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Anesthesiology:
Clinical Investigations

Incidence of Venous Air Embolism during Craniectomy for Craniosynostosis Repair

Faberowski, Lisa W. M.D.*; Black, Susan M.D.†; Mickle, J. Parker M.D.‡

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Abstract

Background: Investigations to determine the incidence of venous air embolism in children undergoing craniectomy for craniosynostosis repair have been limited, although venous air embolism has been suspected as the cause of hemodynamic instability and sometimes death. A precordial Doppler ultrasonic probe is an accepted method for detection of venous air embolism and is readily available at most institutions.
Methods: A prospective study was conducted using a precordial Doppler ultrasonic probe in children undergoing craniectomy for craniosynostosis repair. The Doppler signal was continuously monitored intraoperatively for characteristic changes of venous air embolism. A recording was made of the precordial Doppler probe pulses, which was later reviewed by a neuroanesthesiologist, blinded to the intraoperative events. This information was correlated with the intraoperative events and episodes of venous air embolism were graded.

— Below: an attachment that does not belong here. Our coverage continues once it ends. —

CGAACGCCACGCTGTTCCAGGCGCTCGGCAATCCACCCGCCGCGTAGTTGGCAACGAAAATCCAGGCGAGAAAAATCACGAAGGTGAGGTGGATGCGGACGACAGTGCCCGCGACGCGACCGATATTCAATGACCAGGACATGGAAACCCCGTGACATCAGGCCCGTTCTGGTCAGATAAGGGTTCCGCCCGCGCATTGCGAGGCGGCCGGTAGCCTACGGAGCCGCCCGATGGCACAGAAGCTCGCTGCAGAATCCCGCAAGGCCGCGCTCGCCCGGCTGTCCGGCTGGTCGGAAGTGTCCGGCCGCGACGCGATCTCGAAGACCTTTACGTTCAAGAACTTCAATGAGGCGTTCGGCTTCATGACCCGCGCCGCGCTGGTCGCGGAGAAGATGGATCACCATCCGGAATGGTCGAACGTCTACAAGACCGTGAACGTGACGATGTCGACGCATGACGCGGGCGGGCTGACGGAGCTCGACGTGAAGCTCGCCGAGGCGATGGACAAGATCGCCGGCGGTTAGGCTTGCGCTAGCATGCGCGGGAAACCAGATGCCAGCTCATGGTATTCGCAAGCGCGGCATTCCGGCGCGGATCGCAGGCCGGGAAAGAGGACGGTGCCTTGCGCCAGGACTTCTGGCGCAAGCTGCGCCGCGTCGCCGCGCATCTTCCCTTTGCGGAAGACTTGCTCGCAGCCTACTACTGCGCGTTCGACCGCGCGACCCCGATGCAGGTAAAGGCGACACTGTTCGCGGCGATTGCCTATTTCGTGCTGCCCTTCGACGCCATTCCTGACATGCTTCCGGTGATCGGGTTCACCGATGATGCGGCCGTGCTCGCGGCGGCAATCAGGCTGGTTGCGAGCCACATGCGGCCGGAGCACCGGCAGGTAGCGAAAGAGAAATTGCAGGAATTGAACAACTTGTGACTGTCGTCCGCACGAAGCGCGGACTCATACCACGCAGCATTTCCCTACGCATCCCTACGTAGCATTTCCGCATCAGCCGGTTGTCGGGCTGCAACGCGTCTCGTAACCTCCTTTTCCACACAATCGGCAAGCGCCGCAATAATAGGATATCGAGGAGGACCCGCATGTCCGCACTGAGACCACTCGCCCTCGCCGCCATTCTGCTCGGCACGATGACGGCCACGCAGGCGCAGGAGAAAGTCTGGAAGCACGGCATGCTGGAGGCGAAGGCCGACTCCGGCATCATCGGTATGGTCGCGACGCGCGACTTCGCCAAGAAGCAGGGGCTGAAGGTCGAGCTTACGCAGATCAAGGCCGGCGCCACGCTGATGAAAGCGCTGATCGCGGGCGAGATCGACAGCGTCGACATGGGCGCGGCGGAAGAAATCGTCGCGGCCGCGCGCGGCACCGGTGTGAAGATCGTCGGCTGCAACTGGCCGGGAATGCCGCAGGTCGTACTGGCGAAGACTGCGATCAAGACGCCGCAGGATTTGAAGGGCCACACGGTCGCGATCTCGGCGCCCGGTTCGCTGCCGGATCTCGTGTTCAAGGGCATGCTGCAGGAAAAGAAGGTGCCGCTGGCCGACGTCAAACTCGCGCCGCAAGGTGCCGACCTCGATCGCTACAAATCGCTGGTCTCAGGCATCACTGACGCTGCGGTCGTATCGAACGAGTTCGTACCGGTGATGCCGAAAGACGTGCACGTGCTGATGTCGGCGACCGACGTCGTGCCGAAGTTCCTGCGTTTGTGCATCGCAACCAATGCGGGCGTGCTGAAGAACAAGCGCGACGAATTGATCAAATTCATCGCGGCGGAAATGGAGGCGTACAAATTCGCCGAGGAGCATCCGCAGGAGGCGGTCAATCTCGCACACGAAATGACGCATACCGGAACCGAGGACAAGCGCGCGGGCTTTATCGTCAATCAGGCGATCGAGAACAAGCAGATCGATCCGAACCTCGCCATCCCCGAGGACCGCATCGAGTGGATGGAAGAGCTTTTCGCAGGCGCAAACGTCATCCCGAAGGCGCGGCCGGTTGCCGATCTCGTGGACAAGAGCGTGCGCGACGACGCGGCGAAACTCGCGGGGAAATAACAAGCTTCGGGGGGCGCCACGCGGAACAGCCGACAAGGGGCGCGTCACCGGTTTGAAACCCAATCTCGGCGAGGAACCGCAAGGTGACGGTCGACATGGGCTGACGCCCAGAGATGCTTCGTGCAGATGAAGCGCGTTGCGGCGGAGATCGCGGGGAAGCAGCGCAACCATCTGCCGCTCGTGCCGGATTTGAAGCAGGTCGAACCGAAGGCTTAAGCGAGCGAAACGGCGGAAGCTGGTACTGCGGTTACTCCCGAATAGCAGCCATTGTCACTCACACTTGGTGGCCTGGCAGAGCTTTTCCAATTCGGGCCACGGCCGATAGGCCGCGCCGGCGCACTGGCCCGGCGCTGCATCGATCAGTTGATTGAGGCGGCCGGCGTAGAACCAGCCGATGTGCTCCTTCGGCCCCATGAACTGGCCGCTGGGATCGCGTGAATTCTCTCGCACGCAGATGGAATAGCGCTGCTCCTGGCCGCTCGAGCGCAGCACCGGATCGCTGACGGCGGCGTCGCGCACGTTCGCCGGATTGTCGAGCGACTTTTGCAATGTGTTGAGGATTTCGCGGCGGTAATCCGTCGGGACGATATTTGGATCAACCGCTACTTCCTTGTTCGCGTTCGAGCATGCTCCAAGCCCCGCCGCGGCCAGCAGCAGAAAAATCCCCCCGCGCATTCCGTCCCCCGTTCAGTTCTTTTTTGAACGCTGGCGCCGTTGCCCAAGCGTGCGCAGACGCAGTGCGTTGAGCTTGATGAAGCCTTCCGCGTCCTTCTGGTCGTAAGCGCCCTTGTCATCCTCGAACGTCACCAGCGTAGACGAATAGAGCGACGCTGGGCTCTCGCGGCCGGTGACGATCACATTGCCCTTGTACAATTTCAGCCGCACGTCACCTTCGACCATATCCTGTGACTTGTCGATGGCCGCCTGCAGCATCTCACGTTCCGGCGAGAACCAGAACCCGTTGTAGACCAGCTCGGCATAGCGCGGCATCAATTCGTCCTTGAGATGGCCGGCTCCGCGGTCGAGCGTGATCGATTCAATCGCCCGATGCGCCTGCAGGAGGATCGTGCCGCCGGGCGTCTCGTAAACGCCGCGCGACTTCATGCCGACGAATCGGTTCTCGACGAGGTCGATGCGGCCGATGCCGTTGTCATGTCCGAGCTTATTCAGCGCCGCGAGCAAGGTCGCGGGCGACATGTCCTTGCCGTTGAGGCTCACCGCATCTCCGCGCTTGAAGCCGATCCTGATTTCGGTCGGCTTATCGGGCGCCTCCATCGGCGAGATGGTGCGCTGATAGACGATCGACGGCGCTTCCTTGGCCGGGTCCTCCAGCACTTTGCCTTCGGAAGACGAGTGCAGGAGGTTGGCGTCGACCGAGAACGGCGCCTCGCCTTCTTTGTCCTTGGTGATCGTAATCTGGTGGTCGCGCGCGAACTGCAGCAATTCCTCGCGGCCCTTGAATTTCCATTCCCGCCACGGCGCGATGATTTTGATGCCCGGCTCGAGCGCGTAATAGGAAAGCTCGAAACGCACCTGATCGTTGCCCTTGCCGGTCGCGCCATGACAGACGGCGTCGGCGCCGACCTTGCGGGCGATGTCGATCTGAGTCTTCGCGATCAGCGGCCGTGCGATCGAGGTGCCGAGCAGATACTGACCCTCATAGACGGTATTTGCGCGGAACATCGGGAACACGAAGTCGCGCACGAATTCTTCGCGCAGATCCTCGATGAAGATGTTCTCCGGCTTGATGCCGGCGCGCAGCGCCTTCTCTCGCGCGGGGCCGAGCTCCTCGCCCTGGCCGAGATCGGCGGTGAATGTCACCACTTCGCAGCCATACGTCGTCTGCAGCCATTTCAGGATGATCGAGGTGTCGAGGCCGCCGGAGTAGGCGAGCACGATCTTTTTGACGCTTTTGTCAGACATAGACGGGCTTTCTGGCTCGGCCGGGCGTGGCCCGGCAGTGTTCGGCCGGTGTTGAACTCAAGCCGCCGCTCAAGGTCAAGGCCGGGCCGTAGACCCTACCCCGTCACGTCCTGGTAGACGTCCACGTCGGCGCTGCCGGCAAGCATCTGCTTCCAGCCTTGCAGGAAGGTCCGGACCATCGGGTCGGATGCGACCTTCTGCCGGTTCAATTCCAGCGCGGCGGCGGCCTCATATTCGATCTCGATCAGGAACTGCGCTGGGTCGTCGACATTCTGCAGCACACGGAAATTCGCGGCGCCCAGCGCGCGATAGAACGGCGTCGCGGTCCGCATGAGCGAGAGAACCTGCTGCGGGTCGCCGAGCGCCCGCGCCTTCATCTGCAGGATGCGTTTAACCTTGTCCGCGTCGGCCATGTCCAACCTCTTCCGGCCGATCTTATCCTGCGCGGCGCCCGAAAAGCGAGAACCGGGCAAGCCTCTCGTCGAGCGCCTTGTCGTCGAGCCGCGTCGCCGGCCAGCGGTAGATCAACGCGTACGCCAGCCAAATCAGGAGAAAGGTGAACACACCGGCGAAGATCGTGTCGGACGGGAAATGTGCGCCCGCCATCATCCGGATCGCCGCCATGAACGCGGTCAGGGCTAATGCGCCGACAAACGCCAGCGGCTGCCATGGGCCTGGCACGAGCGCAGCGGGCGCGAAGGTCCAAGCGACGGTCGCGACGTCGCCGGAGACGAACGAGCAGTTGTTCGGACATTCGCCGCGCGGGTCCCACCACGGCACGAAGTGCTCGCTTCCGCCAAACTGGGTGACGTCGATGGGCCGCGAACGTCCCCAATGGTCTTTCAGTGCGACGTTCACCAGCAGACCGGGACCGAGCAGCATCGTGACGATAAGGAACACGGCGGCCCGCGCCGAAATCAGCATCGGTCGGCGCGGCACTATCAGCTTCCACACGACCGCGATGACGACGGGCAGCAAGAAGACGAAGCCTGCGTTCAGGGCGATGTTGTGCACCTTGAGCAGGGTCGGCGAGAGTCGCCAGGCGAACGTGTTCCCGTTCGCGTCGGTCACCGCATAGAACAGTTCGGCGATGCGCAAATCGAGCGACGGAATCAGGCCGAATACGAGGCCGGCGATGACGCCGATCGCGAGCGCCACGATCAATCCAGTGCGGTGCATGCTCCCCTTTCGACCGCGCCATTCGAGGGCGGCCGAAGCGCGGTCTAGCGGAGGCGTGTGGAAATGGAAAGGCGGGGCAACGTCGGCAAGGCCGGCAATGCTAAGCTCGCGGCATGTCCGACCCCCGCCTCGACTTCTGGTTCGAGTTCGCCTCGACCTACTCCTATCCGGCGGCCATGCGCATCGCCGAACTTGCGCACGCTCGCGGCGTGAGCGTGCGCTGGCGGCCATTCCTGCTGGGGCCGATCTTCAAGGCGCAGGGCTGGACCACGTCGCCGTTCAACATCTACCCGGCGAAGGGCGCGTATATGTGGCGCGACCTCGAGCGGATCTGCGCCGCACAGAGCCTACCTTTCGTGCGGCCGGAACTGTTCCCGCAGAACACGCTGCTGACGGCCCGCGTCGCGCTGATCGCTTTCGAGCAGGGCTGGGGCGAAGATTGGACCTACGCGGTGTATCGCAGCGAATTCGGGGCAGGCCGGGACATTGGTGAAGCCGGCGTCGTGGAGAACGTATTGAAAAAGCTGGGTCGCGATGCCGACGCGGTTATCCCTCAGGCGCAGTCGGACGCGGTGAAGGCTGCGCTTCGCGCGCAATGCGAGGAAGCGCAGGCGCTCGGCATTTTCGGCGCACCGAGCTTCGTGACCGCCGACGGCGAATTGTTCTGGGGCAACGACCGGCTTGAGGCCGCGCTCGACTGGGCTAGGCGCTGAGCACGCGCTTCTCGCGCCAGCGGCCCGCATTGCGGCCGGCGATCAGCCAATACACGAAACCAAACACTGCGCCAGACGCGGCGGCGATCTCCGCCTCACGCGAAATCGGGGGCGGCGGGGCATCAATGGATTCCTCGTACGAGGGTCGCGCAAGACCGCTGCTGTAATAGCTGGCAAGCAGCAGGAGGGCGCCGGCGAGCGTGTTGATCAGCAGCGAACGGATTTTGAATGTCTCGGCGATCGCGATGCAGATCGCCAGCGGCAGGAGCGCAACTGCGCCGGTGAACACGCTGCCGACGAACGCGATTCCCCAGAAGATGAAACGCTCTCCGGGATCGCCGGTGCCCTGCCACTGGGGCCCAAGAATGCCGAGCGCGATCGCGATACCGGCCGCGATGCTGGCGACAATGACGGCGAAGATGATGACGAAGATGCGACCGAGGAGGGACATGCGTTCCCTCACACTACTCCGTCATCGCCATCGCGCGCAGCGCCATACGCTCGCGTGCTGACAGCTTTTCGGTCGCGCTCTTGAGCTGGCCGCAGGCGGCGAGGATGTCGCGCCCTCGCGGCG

Results: Twenty-three patients were enrolled in the study during the 2-yr study period. Nineteen patients (82.6%) demonstrated 64 episodes of venous air embolism; six patients (31.6%) had hypotension associated with venous air embolism. Thirty-two episodes of hypotension were demonstrated in eight patients (34.7%). None of the patients developed cardiovascular collapse.
Conclusion: The incidence of venous air embolism in our study of 23 children undergoing craniectomy for craniosynostosis was 82.6%. Though most episodes of venous air embolism during craniosynostosis repair are without hemodynamic consequences, the preemptive placement of a precordial Doppler ultrasonic probe is a noninvasive, economic, and safe method for the detection of venous air embolism. Prompt recognition may allow for the early initiation of therapy, thereby decreasing morbidity and mortality rates related to venous air embolism.